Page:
If you take it out after a year, you got to leave it in there a year but after a year in less than five years, you'll pay a three-month penalty of interest so when they credit the interest which is what they do when you redeem it, they'll just subtract three months of that interest before they credit it. Hey, I've got to hit a break here Craig, thanks for your call sir and for listening to the program, we appreciate your call today. Folks, we're going to pause for a quick break again, we're not here today taking some time off so don't call in but more questions just around the corner. This is MoneyWise Live, biblical wisdom for your financial decisions.

I'm Rob West and we'll be right back, don't go anywhere. Delighted to have you along with us today on MoneyWise Live, I'm Rob West, your host. This is where we apply God's truth to your financial decisions. Here's what we recognize on this program, God owns it all and money is a tool to accomplish God's purposes because you're a steward and so am I, we're money managers for the king of kings. Here's the other reality is that money issues are hard issues. My experience is that our financial journey is one of the key ways God shapes our spiritual journey and really money issues, the way we handle money, it's a training ground of the heart. It's one of the most tangible, visible expressions of what we value and where we've placed our trust. The question is, is there a misalignment between what's really important to us and what money says is important to us?

And if it is, perhaps we need to change the way we're allocating God's resources. Well, we can all get better at that, and so let's do that together. Our phone lines are not open at the moment because we're away from the studio, but we have some great questions that we lined up in advance. So we're going to go right back to the phones to North Carolina. Jacqueline, you're next on the program, go ahead.

I love your program, let me say that first. Thank you. I might be in a bucket-two situation. I recently turned 72. I have a 403b retirement account through my previous employer, 403b annuity. In six months, I'm going to be required to start taking distributions from that money. My question is, I don't have good knowledge about investing, but I do great at saving. I guess I want to know, which is the best option for me to take the distributions, leave the money where it is, or are there other places that the money might be more beneficial to me, and said something else about making charitable donations. I guess that would probably lessen my tax liabilities. Yes, that's exactly right.

Those are great questions, Jacqueline, and let's step through those systematically. So the first question is, what type of account should you have this in? Is it best in the 403b, just where it is, or would it make sense to roll it out to an IRA?

Those would really be the only two options. Leave it where it is or move it to an IRA. Anything else is going to create a taxable event. The benefit of moving it to the IRA, which is what I would generally recommend, is twofold. Number one, you'd have complete control over the investment options that you would choose from. So inside the 403b, there's limited investment options. When you get it in the IRA, there's basically unlimited investment options.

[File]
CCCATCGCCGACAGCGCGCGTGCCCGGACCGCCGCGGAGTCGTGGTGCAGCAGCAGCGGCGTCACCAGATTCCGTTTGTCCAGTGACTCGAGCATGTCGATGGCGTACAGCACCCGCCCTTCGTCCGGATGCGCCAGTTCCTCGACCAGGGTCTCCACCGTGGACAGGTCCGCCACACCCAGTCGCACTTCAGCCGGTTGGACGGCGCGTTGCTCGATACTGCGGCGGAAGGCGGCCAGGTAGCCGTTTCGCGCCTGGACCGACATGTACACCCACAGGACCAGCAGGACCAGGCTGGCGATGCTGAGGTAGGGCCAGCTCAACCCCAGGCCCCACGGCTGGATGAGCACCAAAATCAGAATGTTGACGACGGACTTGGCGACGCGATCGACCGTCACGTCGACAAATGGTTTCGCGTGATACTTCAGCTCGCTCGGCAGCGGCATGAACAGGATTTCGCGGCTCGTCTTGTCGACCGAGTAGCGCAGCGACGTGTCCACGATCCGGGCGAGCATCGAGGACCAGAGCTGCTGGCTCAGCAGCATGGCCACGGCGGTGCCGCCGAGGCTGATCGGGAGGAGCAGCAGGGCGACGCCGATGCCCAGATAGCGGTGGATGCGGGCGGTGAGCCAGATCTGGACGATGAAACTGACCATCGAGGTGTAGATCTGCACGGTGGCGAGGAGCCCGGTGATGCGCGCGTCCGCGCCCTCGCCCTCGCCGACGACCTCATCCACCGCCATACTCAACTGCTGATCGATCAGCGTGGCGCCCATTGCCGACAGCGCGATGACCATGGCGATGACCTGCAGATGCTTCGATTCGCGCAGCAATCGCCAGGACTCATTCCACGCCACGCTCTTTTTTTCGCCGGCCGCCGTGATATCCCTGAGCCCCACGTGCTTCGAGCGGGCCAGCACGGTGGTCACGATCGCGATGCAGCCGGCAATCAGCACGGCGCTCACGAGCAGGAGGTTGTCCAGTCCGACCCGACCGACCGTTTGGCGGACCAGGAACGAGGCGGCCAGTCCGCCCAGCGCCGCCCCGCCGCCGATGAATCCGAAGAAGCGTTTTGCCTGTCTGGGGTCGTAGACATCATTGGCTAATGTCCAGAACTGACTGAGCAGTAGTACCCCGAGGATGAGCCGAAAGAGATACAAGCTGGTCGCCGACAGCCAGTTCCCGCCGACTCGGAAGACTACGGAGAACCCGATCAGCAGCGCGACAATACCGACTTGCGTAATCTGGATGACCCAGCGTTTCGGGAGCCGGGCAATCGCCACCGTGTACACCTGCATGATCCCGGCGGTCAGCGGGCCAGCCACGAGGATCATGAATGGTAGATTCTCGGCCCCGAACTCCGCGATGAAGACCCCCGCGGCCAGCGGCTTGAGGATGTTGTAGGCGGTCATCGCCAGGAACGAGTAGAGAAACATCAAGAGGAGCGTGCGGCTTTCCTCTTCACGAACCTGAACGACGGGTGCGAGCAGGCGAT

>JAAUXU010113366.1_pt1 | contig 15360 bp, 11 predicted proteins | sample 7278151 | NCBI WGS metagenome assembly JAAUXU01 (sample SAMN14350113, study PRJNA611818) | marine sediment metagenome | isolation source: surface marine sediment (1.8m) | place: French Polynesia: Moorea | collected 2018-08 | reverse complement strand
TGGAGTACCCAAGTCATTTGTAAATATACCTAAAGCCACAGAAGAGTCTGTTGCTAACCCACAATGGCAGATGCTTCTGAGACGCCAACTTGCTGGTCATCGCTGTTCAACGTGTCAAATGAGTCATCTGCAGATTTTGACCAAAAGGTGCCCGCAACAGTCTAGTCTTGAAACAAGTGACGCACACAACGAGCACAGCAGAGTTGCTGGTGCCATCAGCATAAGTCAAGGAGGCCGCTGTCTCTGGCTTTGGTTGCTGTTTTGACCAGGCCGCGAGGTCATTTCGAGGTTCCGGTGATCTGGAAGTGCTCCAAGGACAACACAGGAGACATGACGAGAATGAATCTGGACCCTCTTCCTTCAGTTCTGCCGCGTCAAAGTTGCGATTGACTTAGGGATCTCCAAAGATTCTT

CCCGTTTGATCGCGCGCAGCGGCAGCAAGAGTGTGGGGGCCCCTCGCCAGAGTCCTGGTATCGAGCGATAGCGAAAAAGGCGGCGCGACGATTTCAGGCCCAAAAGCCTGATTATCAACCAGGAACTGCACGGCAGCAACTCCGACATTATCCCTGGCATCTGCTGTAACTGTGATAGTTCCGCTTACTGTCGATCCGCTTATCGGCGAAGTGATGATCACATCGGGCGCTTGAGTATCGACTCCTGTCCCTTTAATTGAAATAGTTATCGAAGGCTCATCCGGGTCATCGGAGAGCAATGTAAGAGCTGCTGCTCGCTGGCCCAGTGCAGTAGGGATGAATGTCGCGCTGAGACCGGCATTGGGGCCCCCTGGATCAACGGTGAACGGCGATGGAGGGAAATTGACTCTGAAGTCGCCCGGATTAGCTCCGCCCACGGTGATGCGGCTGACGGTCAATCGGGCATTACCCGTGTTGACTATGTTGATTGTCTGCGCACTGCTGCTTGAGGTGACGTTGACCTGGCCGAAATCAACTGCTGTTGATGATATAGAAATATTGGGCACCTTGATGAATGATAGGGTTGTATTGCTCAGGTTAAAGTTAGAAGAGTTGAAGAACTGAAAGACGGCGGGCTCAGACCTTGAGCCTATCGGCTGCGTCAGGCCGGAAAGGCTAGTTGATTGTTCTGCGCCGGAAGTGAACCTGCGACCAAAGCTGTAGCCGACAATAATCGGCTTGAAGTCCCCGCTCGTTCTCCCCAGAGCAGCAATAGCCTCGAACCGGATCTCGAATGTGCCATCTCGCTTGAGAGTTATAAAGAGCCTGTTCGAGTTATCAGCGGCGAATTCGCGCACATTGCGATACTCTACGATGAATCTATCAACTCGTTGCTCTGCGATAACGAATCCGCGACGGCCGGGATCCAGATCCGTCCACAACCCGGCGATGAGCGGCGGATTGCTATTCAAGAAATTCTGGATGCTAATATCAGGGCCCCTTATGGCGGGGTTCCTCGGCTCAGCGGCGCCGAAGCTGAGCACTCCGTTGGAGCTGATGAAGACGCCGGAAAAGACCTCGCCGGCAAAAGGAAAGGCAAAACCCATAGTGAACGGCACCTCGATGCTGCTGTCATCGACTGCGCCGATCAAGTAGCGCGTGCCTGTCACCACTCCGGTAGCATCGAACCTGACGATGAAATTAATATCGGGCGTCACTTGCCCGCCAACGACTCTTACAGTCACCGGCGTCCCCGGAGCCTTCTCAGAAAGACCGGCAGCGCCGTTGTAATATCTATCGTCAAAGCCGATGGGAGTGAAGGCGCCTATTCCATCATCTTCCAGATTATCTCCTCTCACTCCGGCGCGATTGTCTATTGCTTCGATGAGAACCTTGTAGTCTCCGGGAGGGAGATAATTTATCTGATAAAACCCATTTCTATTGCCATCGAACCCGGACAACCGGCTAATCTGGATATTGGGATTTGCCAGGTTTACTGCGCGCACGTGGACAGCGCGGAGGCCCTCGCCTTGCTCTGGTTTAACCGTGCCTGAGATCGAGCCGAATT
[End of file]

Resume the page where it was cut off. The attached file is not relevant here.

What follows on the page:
That's the first thing. The second is you'd have more control over the fee schedule and who's managing it, whether you're doing it yourself or hiring someone to do that. And then thirdly, when you get it into the IRA, you also have the option of what's called a qualified charitable distribution, which you don't have in the 403b, which is where you can satisfy that annual required minimum distribution the IRS is going to make you begin taking now that you're 72. You can do that with a gift directly to a charity where that amount doesn't get added to your taxable income and they get the full amount and you get to satisfy that required minimum. And you could do that as a way of replacing money you were going to give to the same church or ministry out of your savings or cash, but do it from your IRA and therefore satisfy the required minimum and not have to add that to your taxable income for the year. All that's available to you in the IRA. The only remaining question though with that is what's the right investment strategy for those funds once it gets into the IRA and that just is based on how much income do you need from it, if any, how much risk do you want to take and who do you want to manage it? So I've thrown a lot at you there.

Give me your thoughts. Okay, probably I would simply, you know, establish the IRA through my bank. I already have a money market account there. I'm zero debt. I own two homes, debt-free and I just use a credit card periodically for small purchases.

You're doing a great job, Jacqueline. God's blessing, he has given me the financial wisdom to make smart decisions and I'm just so grateful because I know that he did this through me and not my own intelligence. Well, you've done a phenomenal job and clearly you've followed biblical wisdom and principles as you've managed his money well. Jacqueline, how much do you have, if you don't mind me asking, in that 403b? I have approximately a hundred thousand. Okay, and do you want to have this money invested where you'd take a portion of it, let's say, and perhaps put it into high quality stocks, you know, and maybe some bonds or do you want it in more bank type instruments? You think more bank type would be good because I am really at the point where I don't need a lot of money. Okay. I think I can more than adequately meet my financial needs from what I have put aside.